You cannot load URL policy files that are served from the following commonly reserved ports:

HTTP: 20 (ftp data), 21 (ftp control)

HTTP and FTP: 1 (tcpmux), 7 (echo), 9 (discard), 11 (systat), 13 (daytime), 15 (netstat), 17 (qotd), 19 (chargen), 22 (ssh), 23 (telnet), 25 (smtp), 37 (time), 42 (name), 43 (nicname), 53 (domain), 77 (priv-rjs), 79 (finger), 87 (ttylink), 95 (supdup), 101 (hostriame), 102 (iso-tsap), 103 (gppitnp), 104 (acr-nema), 109 (pop2), 110 (pop3), 111 (sunrpc), 113 (auth), 115 (sftp), 117 (uucp-path), 119 (nntp), 123 (ntp), 135 (loc-srv / epmap), 139 (netbios), 143 (imap2), 179 (bgp), 389 (ldap), 465 (smtp+ssl), 512 (print / exec), 513 (login), 514 (shell), 515 (printer), 526 (tempo), 530 (courier), 531 (chat), 532 (netnews), 540 (uucp), 556 (remotefs), 563 (nntp+ssl), 587 (smtp), 601 (syslog), 636 (ldap+ssl), 993 (ldap+ssl), 995 (pop3+ssl), 2049 (nfs), 4045 (lockd), 6000 (x11)

Using the xmlsocket protocol along with a specific port number lets you retrieve policy files directly from an XMLSocket server, as shown in the following example. Socket connections are not subject to the reserved port restriction described above."xmlsocket://");

The loadPolicyFile() statement shown above causes Flash Player to attempt to retrieve a policy file from the specified host and port. Any port can be used, not only ports 1024 and higher. Upon establishing a connection with the specified port, Flash Player transmits <policy-file-request />, terminated by a null byte. An XMLSocket server can be configured to serve both policy files and normal XMLSocket connections over the same port, in which case the server should wait for <policy-file-request /> before transmitting a policy file. A server can also be set up to serve policy files over a separate port from standard connections, in which case it can send a policy file as soon as a connection is established on the dedicated policy file port. The server must send a null byte to terminate a policy file, and may thereafter close the connection; if the server does not close the connection, Flash Player does so upon receiving the terminating null byte.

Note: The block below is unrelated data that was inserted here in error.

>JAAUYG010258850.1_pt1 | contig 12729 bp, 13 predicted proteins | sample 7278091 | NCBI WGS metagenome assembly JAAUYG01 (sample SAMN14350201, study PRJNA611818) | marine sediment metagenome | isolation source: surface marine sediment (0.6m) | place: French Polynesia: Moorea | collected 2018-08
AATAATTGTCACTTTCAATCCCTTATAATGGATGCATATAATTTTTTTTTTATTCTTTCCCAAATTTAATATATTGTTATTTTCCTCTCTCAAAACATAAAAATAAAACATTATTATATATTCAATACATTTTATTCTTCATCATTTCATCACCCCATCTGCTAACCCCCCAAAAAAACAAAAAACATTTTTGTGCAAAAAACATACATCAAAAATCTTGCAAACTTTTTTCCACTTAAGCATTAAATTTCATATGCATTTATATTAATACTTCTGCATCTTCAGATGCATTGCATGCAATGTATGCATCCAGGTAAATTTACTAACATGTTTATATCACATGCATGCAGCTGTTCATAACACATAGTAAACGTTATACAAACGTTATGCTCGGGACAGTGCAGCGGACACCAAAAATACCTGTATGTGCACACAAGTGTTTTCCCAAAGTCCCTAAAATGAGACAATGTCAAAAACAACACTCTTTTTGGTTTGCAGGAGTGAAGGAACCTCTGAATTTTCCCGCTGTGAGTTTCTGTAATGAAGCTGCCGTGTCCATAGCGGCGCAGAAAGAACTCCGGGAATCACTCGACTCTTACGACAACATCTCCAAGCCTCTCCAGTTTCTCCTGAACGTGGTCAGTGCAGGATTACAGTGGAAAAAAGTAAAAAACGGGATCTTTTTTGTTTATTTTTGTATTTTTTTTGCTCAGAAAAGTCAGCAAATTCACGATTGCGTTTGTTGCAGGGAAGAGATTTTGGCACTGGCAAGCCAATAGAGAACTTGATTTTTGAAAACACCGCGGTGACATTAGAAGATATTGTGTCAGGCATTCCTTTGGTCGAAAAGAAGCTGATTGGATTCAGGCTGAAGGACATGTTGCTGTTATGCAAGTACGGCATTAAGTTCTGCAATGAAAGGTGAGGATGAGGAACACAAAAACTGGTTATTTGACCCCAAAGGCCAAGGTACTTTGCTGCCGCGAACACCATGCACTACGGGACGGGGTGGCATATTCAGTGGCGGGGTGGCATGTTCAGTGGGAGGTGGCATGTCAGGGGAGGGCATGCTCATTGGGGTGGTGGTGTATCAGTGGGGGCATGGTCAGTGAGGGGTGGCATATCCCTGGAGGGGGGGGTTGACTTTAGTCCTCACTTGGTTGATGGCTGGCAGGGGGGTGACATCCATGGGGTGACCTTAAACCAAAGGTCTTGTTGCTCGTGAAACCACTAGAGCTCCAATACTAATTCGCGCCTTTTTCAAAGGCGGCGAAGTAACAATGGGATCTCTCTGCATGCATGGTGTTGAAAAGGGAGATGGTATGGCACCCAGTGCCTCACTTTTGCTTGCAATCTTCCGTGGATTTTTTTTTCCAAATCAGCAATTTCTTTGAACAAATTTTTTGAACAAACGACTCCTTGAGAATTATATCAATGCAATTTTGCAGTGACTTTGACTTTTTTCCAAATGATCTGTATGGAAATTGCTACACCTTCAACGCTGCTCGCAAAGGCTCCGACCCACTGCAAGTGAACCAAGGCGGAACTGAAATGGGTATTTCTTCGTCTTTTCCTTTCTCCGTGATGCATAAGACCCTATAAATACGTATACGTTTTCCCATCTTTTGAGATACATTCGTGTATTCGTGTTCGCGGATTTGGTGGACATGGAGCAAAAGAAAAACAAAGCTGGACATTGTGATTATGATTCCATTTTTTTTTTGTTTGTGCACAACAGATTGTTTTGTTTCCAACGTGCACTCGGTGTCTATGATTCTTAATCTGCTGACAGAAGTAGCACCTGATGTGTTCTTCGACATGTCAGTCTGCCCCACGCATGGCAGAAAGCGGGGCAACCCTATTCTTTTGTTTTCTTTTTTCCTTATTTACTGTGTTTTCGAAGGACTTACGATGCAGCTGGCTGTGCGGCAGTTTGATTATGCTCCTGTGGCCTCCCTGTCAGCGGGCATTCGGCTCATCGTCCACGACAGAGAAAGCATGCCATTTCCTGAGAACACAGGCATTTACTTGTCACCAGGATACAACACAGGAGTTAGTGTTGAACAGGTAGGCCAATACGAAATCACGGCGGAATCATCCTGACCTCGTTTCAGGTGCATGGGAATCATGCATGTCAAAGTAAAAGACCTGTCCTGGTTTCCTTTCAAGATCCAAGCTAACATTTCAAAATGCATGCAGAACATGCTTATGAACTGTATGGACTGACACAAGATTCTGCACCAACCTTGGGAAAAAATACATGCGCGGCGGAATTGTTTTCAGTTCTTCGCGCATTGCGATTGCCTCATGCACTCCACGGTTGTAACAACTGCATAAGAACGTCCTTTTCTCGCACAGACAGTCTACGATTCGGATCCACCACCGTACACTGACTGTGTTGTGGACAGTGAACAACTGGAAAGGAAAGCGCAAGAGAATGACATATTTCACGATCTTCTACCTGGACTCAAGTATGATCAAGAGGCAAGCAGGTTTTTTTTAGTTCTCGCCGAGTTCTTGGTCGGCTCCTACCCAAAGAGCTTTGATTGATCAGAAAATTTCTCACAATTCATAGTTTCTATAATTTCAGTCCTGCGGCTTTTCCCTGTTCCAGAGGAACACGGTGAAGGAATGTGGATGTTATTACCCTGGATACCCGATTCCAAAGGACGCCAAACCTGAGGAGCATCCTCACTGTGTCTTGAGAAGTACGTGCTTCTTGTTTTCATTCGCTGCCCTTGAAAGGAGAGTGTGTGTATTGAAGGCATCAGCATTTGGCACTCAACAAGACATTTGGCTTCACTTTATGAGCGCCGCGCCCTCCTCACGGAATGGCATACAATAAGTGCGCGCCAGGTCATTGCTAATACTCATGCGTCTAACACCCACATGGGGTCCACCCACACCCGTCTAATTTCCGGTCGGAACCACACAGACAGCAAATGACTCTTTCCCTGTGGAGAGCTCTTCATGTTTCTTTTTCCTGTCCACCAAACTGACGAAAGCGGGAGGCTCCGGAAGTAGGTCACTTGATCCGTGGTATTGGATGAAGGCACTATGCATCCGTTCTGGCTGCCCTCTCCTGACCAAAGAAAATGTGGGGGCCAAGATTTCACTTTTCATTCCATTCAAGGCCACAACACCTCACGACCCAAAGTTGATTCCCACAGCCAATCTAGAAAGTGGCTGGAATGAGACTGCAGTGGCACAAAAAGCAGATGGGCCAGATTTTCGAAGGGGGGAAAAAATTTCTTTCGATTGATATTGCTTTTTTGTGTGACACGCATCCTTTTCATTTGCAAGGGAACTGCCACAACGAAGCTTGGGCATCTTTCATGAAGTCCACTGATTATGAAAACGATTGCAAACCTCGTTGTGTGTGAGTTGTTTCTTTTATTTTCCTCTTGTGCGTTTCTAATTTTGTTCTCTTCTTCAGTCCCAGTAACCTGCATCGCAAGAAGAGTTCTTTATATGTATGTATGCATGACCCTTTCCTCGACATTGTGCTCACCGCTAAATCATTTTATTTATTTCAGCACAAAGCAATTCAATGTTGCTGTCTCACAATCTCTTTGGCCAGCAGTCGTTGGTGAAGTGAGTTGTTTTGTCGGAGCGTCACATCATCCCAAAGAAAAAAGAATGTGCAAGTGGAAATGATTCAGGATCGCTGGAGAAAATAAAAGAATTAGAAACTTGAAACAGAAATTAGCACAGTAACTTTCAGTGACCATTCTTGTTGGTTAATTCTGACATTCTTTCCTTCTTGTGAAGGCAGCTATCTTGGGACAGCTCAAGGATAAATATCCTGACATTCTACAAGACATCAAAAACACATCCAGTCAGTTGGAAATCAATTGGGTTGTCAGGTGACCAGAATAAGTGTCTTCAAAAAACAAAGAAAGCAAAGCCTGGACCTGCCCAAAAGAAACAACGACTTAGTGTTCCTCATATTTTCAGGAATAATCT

A policy file served by an XMLSocket server has the same syntax as any other policy file, except that it must also specify the ports to which access is granted. When a policy file comes from a port lower than 1024, it can grant access to any ports; when a policy file comes from port 1024 or higher, it can grant access only to other ports 1024 and higher. The allowed ports are specified in a "to-ports" attribute in the <allow-access-from> tag. Single port numbers, port ranges, and wildcards are all allowed. The following example shows an XMLSocket policy file:

    <allow-access-from domain="*" to-ports="507" />
    <allow-access-from domain="*" to-ports="507,516" />
    <allow-access-from domain="*" to-ports="516-523" />
    <allow-access-from domain="" to-ports="507,516-523" />
    <allow-access-from domain="" to-ports="*" />

Because the ability to connect to ports lower than 1024 is new, a socket policy file loaded with loadPolicyFile() must always authorize this connection, even when a movie clip is connecting to its own subdomain.

For more information related to security, see the following:

url:String — A string; the URL where the cross-domain policy file to be loaded is located.